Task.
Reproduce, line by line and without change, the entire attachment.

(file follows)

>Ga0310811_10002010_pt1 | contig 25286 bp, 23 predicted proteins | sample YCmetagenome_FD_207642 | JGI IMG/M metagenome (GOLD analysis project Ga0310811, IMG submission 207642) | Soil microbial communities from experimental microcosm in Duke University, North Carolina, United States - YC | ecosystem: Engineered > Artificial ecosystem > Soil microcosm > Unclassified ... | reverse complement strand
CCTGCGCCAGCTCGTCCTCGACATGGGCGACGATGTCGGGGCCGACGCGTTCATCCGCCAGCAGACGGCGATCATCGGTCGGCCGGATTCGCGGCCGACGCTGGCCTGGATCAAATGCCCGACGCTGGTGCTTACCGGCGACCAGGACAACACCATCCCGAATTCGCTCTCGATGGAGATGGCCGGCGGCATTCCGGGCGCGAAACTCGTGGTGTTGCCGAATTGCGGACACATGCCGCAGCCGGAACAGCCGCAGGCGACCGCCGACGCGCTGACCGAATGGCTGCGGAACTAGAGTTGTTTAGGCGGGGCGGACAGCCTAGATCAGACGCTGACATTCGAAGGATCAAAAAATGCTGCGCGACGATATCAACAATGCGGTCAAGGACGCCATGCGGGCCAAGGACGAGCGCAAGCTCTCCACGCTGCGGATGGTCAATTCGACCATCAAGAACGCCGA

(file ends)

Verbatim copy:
>Ga0310811_10002010_pt1 | contig 25286 bp, 23 predicted proteins | sample YCmetagenome_FD_207642 | JGI IMG/M metagenome (GOLD analysis project Ga0310811, IMG submission 207642) | Soil microbial communities from experimental microcosm in Duke University, North Carolina, United States - YC | ecosystem: Engineered > Artificial ecosystem > Soil microcosm > Unclassified ... | reverse complement strand
CCTGCGCCAGCTCGTCCTCGACATGGGCGACGATGTCGGGGCCGACGCGTTCATCCGCCAGCAGACGGCGATCATCGGTCGGCCGGATTCGCGGCCGACGCTGGCCTGGATCAAATGCCCGACGCTGGTGCTTACCGGCGACCAGGACAACACCATCCCGAATTCGCTCTCGATGGAGATGGCCGGCGGCATTCCGGGCGCGAAACTCGTGGTGTTGCCGAATTGCGGACACATGCCGCAGCCGGAACAGCCGCAGGCGACCGCCGACGCGCTGACCGAATGGCTGCGGAACTAGAGTTGTTTAGGCGGGGCGGACAGCCTAGATCAGACGCTGACATTCGAAGGATCAAAAAATGCTGCGCGACGATATCAACAATGCGGTCAAGGACGCCATGCGGGCCAAGGACGAGCGCAAGCTCTCCACGCTGCGGATGGTCAATTCGACCATCAAGAACGCCGA